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'90s X-Men reboot confirms 'nonbinary' character for Disney+ animated series
Image via IGN / YouTube (screenshot)

'90s X-Men reboot confirms 'nonbinary' character for Disney+ animated series

A highly anticipated reboot of popular 1990s cartoon "X-Men: The Animated Series" will change an existing character to be "nonbinary" for the new episodes, the showrunner has confirmed.

More than a month before the series' launch on Disney+, Marvel's "X-Men '97" executive producer, Beau DeMayo, revealed that a pivotal character will be presented as nonbinary, meaning they do not identify with either gender.

The original series aired from 1992-1997 and has since been heralded as one of the greatest cartoons of its era. The reboot has also had fans clamoring for nostalgia, with the trailer receiving just over 3 million views in its first six hours.

As reported by Bounding into Comics however, the character Morph — who appears in the very first episode of the original — is adapted with a "lighter" approach, despite his apparent gender confusion.

The change was confirmed by DeMayo in an interview with Empire Magazine set to appear in the April 2024 issue.

"The death of shapeshifter Morph in the original animated series (it didn't stick, obviously) was shocking for young viewers, and it stuck with DeMayo," the excerpt read. "'He really set the stakes,' [DeMayo] says, 'and he had a very interesting relationship with the team because of trauma.'"

"This is a lighter take on the character, who is nonbinary and has an interesting buddy relationship with Wolverine. The character's past with Mister Sinister, the show's villain, could also come into play."

The character is not typically remembered by casual fans, but had a pivotal role in the original 1990s pilot, in which he saves Wolverine from an attack and is killed. He is later revealed to have been rescued from the attack by a villain who then turns him evil.

Morph later rejoins the X-Men and becomes a mainstay in their group.

Although the mutant's power is shape-shifting from a cellular level, he was never portrayed in either print or the cartoons as "nonbinary," which of course was not in any youngster's vernacular in the 1990s.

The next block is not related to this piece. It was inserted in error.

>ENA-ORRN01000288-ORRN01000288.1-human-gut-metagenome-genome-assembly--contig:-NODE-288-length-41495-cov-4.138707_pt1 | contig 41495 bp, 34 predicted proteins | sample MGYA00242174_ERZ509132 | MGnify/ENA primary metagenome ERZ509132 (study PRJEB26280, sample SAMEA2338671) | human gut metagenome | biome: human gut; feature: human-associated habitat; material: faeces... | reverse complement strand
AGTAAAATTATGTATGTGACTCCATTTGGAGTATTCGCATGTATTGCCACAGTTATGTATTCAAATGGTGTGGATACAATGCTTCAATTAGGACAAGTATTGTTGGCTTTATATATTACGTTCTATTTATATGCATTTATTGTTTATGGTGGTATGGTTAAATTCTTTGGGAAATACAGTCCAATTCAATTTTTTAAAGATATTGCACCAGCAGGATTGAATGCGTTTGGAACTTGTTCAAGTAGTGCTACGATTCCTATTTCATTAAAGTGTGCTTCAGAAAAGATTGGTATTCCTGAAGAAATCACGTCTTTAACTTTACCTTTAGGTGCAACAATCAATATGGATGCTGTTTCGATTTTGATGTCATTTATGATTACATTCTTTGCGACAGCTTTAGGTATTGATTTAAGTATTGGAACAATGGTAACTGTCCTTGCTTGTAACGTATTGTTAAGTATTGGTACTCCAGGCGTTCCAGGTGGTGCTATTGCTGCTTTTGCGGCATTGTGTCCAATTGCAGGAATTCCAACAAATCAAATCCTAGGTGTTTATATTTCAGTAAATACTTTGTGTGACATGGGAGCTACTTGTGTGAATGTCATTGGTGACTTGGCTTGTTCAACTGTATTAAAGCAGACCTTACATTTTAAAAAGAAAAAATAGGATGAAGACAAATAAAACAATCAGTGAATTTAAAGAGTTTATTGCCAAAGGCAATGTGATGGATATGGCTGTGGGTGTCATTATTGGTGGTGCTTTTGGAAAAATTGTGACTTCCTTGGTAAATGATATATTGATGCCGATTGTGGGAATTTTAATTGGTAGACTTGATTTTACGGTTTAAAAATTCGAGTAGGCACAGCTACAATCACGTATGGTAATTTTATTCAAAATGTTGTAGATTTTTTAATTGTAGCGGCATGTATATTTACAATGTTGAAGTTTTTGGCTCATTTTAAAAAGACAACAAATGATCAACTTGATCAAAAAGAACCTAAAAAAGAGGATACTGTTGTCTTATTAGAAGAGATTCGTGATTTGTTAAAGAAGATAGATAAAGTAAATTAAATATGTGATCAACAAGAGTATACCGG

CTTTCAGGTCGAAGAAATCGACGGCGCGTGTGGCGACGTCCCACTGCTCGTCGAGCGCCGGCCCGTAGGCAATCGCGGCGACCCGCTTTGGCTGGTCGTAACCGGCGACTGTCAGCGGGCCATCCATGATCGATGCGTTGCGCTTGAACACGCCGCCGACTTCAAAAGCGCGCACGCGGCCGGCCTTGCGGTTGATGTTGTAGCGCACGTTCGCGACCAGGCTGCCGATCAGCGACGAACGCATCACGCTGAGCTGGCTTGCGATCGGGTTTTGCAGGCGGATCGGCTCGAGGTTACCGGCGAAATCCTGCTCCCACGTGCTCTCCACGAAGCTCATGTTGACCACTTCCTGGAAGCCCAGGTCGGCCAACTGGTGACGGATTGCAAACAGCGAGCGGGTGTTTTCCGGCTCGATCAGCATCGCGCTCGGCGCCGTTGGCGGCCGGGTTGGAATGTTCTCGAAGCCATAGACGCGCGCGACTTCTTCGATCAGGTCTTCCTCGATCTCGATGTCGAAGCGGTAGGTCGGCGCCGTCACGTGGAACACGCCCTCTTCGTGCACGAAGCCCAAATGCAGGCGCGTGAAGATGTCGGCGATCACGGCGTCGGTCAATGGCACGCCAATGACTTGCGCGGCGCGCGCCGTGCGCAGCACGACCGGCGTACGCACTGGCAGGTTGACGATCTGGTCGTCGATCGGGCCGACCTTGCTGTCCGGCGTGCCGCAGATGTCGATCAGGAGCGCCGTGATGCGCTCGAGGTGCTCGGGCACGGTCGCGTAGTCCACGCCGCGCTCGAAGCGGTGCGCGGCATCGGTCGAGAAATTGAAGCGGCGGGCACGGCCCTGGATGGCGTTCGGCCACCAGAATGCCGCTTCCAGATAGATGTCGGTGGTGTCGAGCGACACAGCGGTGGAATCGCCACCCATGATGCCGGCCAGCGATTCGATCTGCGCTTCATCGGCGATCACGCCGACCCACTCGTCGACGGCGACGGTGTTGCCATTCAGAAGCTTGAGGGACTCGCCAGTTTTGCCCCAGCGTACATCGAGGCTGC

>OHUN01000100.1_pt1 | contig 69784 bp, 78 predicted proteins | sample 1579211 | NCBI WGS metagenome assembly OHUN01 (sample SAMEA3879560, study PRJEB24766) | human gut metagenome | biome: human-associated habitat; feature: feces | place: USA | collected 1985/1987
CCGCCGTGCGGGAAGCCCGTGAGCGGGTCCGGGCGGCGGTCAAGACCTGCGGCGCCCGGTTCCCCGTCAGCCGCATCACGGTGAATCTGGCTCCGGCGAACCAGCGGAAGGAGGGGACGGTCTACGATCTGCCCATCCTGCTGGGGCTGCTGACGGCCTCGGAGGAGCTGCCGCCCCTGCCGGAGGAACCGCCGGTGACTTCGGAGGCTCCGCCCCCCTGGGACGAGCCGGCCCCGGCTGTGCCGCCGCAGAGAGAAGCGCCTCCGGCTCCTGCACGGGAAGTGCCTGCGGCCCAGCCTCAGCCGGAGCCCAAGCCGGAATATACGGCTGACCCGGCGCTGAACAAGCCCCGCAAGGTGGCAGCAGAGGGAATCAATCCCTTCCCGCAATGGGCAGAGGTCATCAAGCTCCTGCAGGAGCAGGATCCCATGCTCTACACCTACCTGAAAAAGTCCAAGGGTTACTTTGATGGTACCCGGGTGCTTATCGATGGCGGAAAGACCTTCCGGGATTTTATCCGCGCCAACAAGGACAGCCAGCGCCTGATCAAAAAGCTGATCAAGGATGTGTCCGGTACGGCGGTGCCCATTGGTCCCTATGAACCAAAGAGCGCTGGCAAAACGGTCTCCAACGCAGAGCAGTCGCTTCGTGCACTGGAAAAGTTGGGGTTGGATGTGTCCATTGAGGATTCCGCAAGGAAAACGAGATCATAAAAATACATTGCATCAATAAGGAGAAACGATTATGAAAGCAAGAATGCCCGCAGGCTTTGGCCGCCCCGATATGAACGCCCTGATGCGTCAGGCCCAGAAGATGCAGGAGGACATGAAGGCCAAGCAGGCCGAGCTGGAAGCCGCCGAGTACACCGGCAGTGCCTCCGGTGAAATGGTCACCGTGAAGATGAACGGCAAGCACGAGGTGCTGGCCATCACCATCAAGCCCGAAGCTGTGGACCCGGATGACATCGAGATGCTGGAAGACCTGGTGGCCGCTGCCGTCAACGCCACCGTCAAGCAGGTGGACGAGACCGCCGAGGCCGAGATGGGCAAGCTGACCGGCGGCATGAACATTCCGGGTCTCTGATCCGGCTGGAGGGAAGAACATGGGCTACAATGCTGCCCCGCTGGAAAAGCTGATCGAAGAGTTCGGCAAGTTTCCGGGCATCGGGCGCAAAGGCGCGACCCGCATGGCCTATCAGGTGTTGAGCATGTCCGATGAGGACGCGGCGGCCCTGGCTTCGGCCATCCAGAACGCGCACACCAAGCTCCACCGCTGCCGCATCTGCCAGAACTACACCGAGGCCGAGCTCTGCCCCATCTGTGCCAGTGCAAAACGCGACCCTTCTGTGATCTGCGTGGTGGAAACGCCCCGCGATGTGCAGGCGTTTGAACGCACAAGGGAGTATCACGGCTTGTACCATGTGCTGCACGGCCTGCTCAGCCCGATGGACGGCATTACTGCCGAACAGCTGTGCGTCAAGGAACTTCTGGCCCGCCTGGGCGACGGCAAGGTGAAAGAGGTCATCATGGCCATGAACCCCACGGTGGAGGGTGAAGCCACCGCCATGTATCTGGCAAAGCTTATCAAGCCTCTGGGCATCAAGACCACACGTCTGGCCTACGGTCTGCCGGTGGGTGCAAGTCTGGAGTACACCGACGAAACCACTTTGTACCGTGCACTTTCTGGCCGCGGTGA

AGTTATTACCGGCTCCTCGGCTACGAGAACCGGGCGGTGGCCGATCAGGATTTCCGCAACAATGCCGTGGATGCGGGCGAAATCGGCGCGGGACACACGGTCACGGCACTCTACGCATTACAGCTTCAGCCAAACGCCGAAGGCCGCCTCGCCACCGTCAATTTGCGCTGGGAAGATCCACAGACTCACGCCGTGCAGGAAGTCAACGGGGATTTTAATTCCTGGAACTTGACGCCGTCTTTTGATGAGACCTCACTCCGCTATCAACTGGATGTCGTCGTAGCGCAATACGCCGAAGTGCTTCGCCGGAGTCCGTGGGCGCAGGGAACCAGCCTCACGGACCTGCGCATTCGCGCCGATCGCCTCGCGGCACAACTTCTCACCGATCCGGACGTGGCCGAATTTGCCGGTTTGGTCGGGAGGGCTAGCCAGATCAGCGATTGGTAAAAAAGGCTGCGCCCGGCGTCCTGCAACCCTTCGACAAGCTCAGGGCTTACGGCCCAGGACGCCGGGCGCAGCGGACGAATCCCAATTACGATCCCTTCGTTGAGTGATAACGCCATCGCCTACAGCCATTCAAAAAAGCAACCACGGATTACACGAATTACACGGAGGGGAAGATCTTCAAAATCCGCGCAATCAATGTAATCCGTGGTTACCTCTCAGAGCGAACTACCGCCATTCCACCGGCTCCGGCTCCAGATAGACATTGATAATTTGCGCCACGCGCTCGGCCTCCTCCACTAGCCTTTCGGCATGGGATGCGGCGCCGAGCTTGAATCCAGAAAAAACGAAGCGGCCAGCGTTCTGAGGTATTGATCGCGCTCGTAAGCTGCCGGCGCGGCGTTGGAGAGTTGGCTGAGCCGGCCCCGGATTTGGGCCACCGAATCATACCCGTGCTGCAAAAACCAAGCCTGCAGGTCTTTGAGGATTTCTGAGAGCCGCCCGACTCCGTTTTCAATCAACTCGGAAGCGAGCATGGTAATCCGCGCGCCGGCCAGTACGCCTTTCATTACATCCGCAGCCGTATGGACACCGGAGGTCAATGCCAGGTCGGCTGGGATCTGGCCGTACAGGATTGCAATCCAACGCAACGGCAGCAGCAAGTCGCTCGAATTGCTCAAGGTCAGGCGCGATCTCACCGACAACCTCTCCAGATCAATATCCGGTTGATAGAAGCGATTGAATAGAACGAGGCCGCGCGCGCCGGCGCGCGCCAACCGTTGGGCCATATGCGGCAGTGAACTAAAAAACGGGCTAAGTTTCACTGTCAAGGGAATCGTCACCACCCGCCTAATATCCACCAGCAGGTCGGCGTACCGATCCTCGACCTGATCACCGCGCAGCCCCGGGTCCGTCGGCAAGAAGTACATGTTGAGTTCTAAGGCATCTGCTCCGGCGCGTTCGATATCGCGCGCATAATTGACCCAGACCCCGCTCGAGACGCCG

Perhaps an argument in favor of the change would be that Morph can change into a woman (or any person he pleases), but his default appearance was always a male. In artwork for the reboot, he now appears alien-like even alongside other characters who generally appear the same as the original drawings.

During a 2023 Marvel livestream event regarding the series, DeMayo stated that one of his goals for "X-Men '97" was to "really drill down to what I think the X-Men’s always going to be about which is just, you know, we talk a lot about the dream is social acceptance and it’s social justice."

"I think that can sometimes make certain people feel alienated, and for me, it’s always going to come down to, I think, the X-Men and what we’re going to be trying to do with this series is talking about the power of empathy, and how it can kind of heal these wounds that turn people against each other," the creator opined. "That things like racism and bigotry don’t ‘just exist’ – there’s a reason behind it that empathy can kind of help us connect and build those bridges where we can actually say, ‘Hey, we are all different, but we have these little things that can still connect us.'"

Only time will tell whether fans will press play on the new series or whether it will be chalked up as just another woke blunder for Marvel.

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